Your drain line is the oldest part of your home. It was installed before the slab was poured and the house framed. From the day you move in your drain line drinks up every drop of water and waste your family produces. That’s why a clog isn’t just a drain line problem, it’s an emergency; the longer you let one go, the more expensive it becomes.
Warning signs of drain line problems
When multiple fixtures have problems draining, your system is telling you there’s a problem. The first place to check are your toilets.
Toilets make the most direct use of drain lines. They also have the largest-size drain. When there’s a drain problem, it’s sure to show up in your toilets. If you see water coming back up in the shower or tub when you flush, you have a drain line problem; when toilet water can’t drain, it’s forced elsewhere and your tub and shower are the next lowest level.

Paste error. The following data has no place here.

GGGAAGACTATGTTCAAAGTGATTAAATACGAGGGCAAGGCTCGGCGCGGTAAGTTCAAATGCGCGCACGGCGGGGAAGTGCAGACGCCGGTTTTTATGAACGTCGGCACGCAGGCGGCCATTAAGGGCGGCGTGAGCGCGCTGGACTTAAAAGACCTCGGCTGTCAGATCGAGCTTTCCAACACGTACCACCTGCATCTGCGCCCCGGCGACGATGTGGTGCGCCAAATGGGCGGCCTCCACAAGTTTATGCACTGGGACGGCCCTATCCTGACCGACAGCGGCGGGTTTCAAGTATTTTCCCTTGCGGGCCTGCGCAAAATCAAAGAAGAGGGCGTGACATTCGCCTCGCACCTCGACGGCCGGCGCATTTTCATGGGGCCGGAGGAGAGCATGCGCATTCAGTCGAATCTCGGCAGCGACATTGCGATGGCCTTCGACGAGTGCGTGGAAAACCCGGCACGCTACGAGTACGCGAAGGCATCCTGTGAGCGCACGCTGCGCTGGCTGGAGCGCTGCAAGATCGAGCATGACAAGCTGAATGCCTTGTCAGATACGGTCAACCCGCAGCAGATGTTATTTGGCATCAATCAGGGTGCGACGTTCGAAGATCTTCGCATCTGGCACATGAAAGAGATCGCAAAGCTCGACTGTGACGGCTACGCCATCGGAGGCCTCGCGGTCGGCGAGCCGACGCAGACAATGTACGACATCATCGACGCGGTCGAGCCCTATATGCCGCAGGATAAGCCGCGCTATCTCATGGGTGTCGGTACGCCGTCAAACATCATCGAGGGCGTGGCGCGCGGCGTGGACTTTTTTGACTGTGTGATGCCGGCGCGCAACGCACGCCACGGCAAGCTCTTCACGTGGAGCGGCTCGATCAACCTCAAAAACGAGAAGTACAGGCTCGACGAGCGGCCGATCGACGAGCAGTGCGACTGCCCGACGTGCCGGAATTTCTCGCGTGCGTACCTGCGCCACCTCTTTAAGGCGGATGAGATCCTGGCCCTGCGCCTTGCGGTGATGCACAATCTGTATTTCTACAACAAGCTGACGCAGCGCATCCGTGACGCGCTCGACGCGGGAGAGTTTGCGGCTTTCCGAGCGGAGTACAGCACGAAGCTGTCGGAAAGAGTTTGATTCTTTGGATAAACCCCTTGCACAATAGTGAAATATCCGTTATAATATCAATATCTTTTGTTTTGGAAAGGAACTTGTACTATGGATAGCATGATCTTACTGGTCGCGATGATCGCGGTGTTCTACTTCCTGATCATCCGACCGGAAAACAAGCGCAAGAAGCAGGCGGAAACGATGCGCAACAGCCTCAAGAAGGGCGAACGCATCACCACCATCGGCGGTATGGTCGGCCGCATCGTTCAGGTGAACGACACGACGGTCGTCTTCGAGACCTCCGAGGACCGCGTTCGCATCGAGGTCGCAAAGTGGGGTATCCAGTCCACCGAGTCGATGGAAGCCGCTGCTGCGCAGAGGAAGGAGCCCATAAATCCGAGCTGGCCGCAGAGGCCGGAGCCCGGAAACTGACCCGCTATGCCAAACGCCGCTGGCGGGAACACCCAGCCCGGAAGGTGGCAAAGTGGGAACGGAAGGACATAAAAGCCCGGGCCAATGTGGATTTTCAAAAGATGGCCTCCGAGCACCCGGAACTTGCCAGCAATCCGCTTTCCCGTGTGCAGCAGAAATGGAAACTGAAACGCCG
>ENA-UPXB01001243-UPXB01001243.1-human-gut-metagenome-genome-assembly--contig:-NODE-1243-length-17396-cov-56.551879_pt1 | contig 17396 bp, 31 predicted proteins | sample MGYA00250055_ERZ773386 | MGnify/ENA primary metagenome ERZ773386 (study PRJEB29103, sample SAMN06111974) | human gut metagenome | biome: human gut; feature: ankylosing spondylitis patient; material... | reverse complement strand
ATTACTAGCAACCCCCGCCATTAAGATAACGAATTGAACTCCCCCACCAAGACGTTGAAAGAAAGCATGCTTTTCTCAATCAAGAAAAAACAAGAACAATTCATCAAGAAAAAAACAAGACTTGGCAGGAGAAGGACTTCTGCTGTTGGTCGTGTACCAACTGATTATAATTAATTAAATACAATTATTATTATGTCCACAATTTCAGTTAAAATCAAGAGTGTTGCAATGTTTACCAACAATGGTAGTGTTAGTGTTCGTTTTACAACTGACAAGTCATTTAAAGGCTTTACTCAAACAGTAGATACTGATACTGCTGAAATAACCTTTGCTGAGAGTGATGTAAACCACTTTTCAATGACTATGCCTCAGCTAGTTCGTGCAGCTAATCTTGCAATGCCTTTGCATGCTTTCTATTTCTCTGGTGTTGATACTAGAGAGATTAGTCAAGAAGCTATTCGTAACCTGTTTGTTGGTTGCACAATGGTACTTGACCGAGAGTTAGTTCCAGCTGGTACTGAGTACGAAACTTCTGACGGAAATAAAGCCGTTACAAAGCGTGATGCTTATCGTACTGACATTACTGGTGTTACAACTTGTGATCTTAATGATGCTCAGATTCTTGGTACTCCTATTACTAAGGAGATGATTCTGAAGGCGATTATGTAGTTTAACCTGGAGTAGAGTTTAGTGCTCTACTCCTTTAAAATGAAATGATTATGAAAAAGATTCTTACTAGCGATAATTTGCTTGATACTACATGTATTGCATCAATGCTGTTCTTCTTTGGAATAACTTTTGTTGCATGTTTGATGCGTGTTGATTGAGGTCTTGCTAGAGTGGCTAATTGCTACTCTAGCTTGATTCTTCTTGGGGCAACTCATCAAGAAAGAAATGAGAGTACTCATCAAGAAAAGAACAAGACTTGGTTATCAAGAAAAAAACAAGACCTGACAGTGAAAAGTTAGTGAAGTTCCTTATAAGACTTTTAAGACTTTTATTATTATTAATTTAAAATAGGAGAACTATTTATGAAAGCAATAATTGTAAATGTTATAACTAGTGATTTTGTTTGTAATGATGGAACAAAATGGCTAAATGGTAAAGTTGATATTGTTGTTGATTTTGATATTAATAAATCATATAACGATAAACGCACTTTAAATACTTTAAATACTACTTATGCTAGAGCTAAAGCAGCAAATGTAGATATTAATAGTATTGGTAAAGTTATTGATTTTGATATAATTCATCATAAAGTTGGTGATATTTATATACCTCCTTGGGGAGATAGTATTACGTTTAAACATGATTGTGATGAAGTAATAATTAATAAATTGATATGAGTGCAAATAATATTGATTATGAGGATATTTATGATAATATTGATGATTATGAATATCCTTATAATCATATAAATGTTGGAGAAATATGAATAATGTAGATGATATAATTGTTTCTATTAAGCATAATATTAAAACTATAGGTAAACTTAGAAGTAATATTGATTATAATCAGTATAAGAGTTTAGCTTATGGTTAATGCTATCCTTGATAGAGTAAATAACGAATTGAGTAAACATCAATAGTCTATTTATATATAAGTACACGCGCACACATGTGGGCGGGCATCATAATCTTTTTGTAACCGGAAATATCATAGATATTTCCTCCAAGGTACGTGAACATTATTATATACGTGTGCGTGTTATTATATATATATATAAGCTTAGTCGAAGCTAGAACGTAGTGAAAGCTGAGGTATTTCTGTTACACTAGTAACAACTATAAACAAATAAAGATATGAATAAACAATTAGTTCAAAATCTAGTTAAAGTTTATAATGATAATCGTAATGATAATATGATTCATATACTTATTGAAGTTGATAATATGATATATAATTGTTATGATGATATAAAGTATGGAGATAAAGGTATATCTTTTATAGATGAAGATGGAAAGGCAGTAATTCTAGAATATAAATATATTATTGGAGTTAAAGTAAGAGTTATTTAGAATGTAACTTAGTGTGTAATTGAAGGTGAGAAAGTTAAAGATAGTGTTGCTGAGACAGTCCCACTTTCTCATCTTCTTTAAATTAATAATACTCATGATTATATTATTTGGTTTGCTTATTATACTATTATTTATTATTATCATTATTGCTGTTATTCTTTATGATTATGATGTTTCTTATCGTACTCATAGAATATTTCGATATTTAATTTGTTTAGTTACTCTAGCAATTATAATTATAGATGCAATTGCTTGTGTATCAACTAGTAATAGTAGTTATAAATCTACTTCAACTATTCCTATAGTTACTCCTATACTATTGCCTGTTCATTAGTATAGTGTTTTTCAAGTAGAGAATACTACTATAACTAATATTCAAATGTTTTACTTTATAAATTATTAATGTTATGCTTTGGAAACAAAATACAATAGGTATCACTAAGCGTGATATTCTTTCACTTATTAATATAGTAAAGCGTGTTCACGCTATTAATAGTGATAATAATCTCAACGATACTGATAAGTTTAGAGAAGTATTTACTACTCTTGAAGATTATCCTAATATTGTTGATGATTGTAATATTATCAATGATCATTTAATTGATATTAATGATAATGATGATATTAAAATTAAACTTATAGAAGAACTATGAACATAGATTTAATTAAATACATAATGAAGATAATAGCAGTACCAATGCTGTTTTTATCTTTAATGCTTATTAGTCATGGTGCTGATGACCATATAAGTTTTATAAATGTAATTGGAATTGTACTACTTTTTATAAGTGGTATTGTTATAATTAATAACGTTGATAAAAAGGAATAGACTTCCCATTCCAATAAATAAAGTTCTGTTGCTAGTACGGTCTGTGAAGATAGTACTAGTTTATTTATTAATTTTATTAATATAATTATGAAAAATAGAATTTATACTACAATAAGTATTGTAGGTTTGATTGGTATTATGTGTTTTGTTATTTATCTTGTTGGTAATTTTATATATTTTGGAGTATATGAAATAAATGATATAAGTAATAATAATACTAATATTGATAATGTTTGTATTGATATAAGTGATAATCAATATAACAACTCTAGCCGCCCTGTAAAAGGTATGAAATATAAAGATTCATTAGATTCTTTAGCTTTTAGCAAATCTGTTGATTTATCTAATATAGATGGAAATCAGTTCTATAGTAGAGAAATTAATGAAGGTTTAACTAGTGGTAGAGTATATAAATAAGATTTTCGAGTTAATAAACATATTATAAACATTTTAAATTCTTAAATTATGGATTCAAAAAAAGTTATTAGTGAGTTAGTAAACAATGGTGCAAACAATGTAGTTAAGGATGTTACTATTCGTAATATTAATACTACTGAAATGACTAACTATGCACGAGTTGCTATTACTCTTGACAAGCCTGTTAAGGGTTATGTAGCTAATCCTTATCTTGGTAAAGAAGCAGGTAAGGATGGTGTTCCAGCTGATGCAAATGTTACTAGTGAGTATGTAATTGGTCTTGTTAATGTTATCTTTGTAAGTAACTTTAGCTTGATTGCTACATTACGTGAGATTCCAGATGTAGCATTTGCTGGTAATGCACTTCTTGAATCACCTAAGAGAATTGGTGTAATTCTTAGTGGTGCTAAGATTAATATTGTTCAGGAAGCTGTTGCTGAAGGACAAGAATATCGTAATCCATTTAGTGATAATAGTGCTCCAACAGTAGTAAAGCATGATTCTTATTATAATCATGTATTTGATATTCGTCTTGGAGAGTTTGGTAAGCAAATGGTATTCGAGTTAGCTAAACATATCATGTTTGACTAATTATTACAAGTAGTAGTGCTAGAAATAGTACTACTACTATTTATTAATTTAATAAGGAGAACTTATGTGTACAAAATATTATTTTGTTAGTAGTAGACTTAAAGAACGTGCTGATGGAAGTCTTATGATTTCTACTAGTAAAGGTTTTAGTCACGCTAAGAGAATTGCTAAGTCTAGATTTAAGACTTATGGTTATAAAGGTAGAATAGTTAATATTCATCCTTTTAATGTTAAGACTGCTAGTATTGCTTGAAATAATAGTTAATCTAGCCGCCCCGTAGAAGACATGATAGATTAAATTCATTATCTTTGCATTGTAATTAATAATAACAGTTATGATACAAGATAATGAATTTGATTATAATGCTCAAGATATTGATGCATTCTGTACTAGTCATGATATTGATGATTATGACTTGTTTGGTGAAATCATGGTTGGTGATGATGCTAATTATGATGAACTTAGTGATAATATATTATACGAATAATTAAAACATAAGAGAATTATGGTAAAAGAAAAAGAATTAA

Since showers and tubs are on a lower plane than sinks, they tend to signal a drain line problems long before a sink. When water builds up in your tub, or shower before going down the drain, you could have a drain problem.
To check your sink, run the water into a sink closest to a toilet for a minute or two. Watch the toilet for a rising water level or bubbles. If you see either you can safely assume there’s a drain line problem.
Finally, check your washing machine. If running your washing machine causes water to back up into a shower or tub, you may have a drain line problem. If, however, you can safely flush your toilets while the washing machine drains, the problem is with your washing machine.
Drain line repair costs
The cost of drain line repair is determined by three factors: the location of the break, the cause of the break, and damage the break has caused to home and property.
“The sooner you address a leak, the better your chances of limiting this last variable,” says Daniel Hernandez of Abacus Plumbing. “Left unattended, a drain line leak can quickly turn into a major foundation repair issue.”